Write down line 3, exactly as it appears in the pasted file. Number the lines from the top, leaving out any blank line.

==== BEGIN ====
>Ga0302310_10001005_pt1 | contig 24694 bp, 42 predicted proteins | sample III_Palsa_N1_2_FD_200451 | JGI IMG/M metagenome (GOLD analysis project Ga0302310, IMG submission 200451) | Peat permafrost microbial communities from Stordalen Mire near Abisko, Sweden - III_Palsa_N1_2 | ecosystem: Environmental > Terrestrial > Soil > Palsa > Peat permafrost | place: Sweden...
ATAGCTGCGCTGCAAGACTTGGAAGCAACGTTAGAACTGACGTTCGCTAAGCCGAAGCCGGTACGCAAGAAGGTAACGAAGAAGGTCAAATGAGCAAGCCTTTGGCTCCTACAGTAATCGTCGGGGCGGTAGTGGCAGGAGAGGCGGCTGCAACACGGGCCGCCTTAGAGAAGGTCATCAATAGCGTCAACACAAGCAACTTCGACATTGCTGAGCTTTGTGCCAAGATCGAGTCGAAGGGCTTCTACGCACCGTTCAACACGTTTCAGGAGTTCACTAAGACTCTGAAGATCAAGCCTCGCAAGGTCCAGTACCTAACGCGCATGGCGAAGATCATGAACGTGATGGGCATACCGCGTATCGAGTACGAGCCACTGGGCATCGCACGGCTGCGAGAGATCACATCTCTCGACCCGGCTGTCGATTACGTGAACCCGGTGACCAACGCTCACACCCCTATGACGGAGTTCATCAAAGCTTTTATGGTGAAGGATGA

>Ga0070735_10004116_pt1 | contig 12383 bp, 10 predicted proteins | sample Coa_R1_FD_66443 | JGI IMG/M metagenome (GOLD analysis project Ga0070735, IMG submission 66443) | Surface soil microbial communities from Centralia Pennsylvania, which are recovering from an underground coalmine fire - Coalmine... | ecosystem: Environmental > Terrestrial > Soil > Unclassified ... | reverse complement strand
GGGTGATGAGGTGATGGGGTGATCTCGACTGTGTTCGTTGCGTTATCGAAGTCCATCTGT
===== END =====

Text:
>Ga0070735_10004116_pt1 | contig 12383 bp, 10 predicted proteins | sample Coa_R1_FD_66443 | JGI IMG/M metagenome (GOLD analysis project Ga0070735, IMG submission 66443) | Surface soil microbial communities from Centralia Pennsylvania, which are recovering from an underground coalmine fire - Coalmine... | ecosystem: Environmental > Terrestrial > Soil > Unclassified ... | reverse complement strand